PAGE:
The endlessly irritating James Frey is at it again. Today’s issue of Black Table asks some writers for their thoughts on Kurt Cobain — he killed himself (or did he?) ten years ago today. Frey’s contribution is a little three-act about his ever-shifting opinion of Nirvana. From Act III:
On the first anniversary of his death, I went with a friend to a house in Wicker Park, Chicago. An altar had been set-up with Cobain’s picture, some candles, a hypodermic, a bindle of dope and a small pile of letters addressed to him. A Nirvana disc was in the stereo. There were 10 or 12 people, several were crying…
My nausea had become unbearable, so I skimmed ahead. Spotting “lame,” I felt some relief. But it was not to last:
At that moment, I stopped thinking Nirvana was lame. I stopped thinking Nirvana was a creation of MTV. I realized Cobain spoke for a lot of people, changed a lot of lives, touched an untold number. I bought In Utero the next day, listened to it. I realized maybe Cobain spoke for me as well.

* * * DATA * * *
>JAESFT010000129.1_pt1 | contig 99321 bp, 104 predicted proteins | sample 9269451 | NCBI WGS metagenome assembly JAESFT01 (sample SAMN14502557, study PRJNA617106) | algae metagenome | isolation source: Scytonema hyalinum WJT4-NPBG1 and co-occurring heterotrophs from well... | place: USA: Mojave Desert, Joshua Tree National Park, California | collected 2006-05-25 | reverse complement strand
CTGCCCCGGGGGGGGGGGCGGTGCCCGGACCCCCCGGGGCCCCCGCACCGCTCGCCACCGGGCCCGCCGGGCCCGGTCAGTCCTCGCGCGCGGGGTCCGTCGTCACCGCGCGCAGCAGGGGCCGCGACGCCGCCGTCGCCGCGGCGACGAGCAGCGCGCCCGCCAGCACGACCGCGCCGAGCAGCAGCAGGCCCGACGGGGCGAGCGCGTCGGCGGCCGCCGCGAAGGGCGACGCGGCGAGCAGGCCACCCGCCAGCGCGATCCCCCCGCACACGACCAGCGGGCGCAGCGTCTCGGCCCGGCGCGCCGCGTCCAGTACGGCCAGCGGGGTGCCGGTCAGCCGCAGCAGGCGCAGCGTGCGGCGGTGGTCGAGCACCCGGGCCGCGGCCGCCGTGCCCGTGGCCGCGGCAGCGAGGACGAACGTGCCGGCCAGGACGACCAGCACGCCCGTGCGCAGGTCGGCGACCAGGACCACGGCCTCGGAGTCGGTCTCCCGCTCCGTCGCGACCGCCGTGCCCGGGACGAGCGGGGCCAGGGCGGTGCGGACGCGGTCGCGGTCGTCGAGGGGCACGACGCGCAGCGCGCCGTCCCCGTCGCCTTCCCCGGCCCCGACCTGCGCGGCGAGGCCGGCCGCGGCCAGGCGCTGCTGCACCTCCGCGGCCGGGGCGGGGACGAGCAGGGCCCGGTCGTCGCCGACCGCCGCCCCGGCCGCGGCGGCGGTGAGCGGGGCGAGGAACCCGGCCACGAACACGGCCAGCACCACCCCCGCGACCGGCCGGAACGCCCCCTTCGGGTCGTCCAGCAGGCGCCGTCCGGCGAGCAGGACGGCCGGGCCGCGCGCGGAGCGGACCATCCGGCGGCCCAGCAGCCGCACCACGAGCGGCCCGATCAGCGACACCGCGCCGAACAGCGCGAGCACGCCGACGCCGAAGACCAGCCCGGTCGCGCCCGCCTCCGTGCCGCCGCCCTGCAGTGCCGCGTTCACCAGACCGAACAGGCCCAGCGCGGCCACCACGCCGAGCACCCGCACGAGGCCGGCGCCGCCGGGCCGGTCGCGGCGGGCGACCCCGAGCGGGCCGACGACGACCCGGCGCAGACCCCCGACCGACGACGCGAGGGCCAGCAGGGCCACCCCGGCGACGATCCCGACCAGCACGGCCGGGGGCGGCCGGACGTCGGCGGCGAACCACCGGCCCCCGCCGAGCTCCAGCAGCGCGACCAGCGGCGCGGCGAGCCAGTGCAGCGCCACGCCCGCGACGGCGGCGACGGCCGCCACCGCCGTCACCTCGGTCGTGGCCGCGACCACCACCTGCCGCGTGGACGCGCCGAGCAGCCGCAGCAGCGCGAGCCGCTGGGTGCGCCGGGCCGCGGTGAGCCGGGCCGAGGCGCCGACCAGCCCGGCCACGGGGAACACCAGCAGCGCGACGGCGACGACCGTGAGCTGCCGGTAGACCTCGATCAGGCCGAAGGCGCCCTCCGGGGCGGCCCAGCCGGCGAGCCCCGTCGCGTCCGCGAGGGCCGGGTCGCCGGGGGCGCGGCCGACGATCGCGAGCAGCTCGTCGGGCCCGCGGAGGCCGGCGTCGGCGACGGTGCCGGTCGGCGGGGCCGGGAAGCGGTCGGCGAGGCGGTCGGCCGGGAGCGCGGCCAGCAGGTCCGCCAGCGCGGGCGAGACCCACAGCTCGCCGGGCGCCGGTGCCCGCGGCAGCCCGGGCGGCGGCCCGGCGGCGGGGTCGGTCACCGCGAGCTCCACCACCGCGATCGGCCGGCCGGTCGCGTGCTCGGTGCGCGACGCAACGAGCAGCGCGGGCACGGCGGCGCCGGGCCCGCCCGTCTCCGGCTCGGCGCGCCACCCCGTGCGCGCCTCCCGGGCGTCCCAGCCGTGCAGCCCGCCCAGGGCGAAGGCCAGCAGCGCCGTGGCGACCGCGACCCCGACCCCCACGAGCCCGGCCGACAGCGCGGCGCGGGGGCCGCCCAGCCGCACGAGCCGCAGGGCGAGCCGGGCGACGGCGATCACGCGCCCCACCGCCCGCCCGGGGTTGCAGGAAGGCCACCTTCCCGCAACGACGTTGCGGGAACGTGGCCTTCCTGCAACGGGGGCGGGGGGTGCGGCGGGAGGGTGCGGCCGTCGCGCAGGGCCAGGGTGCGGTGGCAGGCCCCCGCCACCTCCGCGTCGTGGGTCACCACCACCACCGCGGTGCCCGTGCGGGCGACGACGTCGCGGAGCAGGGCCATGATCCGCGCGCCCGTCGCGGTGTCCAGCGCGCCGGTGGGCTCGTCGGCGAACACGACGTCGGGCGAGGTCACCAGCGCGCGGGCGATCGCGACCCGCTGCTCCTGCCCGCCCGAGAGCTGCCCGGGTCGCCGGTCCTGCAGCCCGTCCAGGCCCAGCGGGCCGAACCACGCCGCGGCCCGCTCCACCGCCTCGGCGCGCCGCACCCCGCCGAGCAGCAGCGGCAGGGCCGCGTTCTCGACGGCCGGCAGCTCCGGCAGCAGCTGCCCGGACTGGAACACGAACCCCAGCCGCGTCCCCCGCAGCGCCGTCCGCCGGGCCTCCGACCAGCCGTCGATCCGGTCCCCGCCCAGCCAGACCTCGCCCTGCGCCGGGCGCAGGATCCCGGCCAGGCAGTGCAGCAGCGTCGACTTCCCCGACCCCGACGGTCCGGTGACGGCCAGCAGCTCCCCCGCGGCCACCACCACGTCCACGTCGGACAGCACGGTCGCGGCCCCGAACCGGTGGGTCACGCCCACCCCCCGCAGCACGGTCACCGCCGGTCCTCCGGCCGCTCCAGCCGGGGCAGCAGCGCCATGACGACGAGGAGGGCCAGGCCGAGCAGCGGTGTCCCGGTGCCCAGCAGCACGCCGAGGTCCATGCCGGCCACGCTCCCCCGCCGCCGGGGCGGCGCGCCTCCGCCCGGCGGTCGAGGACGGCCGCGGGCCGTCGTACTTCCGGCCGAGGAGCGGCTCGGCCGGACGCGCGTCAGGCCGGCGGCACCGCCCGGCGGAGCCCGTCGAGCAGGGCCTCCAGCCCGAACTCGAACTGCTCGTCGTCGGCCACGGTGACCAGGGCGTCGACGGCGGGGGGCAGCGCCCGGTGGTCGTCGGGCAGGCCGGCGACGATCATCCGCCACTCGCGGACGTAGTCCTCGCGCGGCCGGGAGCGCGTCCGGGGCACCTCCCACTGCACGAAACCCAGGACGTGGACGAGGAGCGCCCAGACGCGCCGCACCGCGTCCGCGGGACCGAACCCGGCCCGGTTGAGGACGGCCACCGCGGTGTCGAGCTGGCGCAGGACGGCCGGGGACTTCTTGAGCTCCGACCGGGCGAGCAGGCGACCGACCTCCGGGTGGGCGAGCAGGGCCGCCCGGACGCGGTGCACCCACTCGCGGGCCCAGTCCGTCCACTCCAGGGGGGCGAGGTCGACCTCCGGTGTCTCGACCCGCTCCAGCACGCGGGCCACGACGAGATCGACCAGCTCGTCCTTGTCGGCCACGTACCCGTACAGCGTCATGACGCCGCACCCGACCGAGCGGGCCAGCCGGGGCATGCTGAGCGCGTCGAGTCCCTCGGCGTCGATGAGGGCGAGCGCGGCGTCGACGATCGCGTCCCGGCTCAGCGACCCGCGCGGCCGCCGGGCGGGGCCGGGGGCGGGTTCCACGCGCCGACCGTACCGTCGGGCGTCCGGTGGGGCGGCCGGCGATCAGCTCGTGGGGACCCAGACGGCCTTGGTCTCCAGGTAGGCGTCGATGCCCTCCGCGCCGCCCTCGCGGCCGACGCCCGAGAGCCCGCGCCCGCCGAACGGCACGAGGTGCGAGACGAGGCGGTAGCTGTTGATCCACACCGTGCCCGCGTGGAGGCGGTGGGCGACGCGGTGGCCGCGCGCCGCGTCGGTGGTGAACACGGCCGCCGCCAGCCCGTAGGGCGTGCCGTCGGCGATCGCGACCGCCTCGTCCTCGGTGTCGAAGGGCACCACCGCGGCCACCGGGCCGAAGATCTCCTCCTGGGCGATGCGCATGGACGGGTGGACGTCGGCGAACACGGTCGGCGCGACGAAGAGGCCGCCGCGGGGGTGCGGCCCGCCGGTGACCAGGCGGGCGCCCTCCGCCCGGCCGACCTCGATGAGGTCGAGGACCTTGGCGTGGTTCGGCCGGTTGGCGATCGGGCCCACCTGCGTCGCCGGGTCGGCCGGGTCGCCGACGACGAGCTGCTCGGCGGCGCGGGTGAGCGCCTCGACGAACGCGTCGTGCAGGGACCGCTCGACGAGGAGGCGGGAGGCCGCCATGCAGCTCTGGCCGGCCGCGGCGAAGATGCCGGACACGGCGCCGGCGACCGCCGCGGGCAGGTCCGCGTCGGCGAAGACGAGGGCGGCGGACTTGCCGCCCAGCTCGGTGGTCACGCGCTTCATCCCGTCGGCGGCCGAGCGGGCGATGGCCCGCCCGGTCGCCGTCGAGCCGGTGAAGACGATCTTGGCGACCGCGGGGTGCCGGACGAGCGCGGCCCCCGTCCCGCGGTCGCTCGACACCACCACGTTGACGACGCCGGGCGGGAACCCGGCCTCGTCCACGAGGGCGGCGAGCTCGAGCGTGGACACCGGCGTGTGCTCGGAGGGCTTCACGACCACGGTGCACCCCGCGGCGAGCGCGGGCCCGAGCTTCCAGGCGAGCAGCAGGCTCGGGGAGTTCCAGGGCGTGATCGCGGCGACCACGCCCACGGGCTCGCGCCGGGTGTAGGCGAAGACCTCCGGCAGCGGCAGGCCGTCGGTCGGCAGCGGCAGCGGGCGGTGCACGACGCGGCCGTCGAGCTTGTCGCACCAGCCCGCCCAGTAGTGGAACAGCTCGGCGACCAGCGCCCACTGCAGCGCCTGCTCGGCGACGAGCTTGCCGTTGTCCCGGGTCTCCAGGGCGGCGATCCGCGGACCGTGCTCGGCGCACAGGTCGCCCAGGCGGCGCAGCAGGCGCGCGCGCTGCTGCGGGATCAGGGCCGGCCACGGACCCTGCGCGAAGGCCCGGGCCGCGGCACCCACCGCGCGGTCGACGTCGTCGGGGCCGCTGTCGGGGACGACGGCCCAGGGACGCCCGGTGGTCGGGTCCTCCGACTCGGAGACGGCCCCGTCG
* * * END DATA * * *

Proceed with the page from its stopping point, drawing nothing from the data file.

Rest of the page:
Frey’s little sampler of idiocy brings to mind Martin Amis’ essay on John Lennon from Vising Mrs. Nabokov. Amazon won’t let me “Search Inside The Book” and I can’t find my copy, so I’ve got to paraphrase here. Speaking of the maudlin vigil held after Lennon’s death, Amis writes that if Lennon were still alive, he’d probably be the first person making fun of these people.